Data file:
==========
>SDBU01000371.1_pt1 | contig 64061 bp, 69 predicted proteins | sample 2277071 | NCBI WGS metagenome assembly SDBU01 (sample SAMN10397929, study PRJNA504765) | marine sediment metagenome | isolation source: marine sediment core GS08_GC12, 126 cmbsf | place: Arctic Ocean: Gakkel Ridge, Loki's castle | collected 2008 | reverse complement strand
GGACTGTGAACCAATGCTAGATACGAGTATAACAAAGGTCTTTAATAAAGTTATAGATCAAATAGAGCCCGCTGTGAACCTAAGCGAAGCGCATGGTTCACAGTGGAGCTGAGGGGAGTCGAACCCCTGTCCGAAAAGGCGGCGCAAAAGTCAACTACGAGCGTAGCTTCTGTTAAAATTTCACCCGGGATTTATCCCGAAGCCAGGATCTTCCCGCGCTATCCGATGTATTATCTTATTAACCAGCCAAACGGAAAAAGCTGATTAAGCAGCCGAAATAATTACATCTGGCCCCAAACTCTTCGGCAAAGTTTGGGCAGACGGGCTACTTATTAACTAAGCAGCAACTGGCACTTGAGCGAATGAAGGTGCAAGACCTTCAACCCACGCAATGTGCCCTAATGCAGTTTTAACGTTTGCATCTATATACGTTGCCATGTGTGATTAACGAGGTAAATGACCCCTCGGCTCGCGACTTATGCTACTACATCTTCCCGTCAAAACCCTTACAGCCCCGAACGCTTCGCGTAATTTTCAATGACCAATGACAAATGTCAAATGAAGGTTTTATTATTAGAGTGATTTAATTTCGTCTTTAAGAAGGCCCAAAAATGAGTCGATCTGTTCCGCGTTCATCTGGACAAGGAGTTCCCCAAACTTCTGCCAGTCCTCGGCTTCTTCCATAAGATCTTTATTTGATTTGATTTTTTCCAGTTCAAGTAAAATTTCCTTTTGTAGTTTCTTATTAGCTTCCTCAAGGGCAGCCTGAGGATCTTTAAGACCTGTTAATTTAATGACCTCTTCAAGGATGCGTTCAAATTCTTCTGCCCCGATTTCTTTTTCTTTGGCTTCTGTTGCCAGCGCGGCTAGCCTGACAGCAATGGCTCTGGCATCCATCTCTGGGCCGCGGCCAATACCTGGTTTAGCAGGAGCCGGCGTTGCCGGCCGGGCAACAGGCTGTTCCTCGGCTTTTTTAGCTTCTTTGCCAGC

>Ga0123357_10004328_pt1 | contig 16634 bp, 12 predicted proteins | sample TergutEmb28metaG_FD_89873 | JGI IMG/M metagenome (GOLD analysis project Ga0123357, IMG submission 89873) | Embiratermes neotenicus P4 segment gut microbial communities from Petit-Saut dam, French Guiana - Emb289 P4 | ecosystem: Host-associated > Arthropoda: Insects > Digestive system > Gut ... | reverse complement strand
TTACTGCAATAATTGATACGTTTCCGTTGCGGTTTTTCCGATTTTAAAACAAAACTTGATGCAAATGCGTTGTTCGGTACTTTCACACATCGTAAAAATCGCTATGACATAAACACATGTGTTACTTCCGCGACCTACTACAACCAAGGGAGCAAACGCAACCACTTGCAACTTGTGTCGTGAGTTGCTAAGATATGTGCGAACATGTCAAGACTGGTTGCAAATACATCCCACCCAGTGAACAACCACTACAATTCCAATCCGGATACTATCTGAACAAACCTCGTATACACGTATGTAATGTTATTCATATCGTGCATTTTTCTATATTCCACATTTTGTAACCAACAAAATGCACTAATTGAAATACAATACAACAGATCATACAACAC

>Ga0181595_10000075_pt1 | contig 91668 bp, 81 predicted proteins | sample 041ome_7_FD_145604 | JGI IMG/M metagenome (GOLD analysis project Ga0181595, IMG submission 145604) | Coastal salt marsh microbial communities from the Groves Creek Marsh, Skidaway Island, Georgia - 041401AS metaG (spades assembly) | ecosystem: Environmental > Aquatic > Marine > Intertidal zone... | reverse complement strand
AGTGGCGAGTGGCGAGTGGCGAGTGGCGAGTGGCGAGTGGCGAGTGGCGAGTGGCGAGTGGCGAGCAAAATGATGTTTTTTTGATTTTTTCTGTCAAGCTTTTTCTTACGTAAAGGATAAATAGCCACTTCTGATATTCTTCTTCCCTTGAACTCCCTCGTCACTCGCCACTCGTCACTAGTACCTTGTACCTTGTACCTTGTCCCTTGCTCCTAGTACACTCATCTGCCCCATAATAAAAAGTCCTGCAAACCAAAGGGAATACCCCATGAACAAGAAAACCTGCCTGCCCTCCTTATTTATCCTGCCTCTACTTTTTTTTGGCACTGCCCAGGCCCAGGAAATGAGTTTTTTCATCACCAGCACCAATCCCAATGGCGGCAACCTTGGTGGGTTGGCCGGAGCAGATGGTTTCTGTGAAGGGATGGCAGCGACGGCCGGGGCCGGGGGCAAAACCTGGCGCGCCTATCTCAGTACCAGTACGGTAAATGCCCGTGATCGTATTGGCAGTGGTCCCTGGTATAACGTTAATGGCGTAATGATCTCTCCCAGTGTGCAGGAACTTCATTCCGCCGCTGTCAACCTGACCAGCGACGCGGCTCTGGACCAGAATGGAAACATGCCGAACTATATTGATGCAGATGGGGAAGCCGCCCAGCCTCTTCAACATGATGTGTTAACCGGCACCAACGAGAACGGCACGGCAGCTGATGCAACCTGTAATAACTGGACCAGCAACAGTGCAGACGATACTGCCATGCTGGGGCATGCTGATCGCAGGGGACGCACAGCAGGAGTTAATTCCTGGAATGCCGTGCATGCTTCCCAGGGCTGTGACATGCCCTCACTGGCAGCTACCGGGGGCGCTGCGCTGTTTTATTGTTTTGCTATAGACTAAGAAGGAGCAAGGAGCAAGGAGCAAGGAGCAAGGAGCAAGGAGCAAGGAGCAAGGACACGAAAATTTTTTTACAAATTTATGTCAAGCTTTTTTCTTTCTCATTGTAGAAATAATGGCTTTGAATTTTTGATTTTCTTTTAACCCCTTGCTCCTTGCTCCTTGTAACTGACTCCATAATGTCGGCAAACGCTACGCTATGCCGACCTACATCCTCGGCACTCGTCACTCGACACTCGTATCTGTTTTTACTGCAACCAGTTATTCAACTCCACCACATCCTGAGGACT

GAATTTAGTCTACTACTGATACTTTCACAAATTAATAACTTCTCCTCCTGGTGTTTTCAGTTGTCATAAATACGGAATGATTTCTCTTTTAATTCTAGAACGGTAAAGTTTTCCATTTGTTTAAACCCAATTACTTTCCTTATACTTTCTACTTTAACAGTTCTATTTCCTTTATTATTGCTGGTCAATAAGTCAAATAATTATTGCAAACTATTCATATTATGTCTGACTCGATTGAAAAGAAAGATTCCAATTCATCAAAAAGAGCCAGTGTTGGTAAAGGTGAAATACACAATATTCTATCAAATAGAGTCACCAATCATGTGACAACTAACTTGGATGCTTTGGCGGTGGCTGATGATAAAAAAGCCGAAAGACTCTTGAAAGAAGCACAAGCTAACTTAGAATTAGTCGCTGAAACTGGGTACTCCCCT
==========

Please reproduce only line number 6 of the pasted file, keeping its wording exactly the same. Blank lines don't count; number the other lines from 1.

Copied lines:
AGTGGCGAGTGGCGAGTGGCGAGTGGCGAGTGGCGAGTGGCGAGTGGCGAGTGGCGAGTGGCGAGCAAAATGATGTTTTTTTGATTTTTTCTGTCAAGCTTTTTCTTACGTAAAGGATAAATAGCCACTTCTGATATTCTTCTTCCCTTGAACTCCCTCGTCACTCGCCACTCGTCACTAGTACCTTGTACCTTGTACCTTGTCCCTTGCTCCTAGTACACTCATCTGCCCCATAATAAAAAGTCCTGCAAACCAAAGGGAATACCCCATGAACAAGAAAACCTGCCTGCCCTCCTTATTTATCCTGCCTCTACTTTTTTTTGGCACTGCCCAGGCCCAGGAAATGAGTTTTTTCATCACCAGCACCAATCCCAATGGCGGCAACCTTGGTGGGTTGGCCGGAGCAGATGGTTTCTGTGAAGGGATGGCAGCGACGGCCGGGGCCGGGGGCAAAACCTGGCGCGCCTATCTCAGTACCAGTACGGTAAATGCCCGTGATCGTATTGGCAGTGGTCCCTGGTATAACGTTAATGGCGTAATGATCTCTCCCAGTGTGCAGGAACTTCATTCCGCCGCTGTCAACCTGACCAGCGACGCGGCTCTGGACCAGAATGGAAACATGCCGAACTATATTGATGCAGATGGGGAAGCCGCCCAGCCTCTTCAACATGATGTGTTAACCGGCACCAACGAGAACGGCACGGCAGCTGATGCAACCTGTAATAACTGGACCAGCAACAGTGCAGACGATACTGCCATGCTGGGGCATGCTGATCGCAGGGGACGCACAGCAGGAGTTAATTCCTGGAATGCCGTGCATGCTTCCCAGGGCTGTGACATGCCCTCACTGGCAGCTACCGGGGGCGCTGCGCTGTTTTATTGTTTTGCTATAGACTAAGAAGGAGCAAGGAGCAAGGAGCAAGGAGCAAGGAGCAAGGAGCAAGGAGCAAGGACACGAAAATTTTTTTACAAATTTATGTCAAGCTTTTTTCTTTCTCATTGTAGAAATAATGGCTTTGAATTTTTGATTTTCTTTTAACCCCTTGCTCCTTGCTCCTTGTAACTGACTCCATAATGTCGGCAAACGCTACGCTATGCCGACCTACATCCTCGGCACTCGTCACTCGACACTCGTATCTGTTTTTACTGCAACCAGTTATTCAACTCCACCACATCCTGAGGACT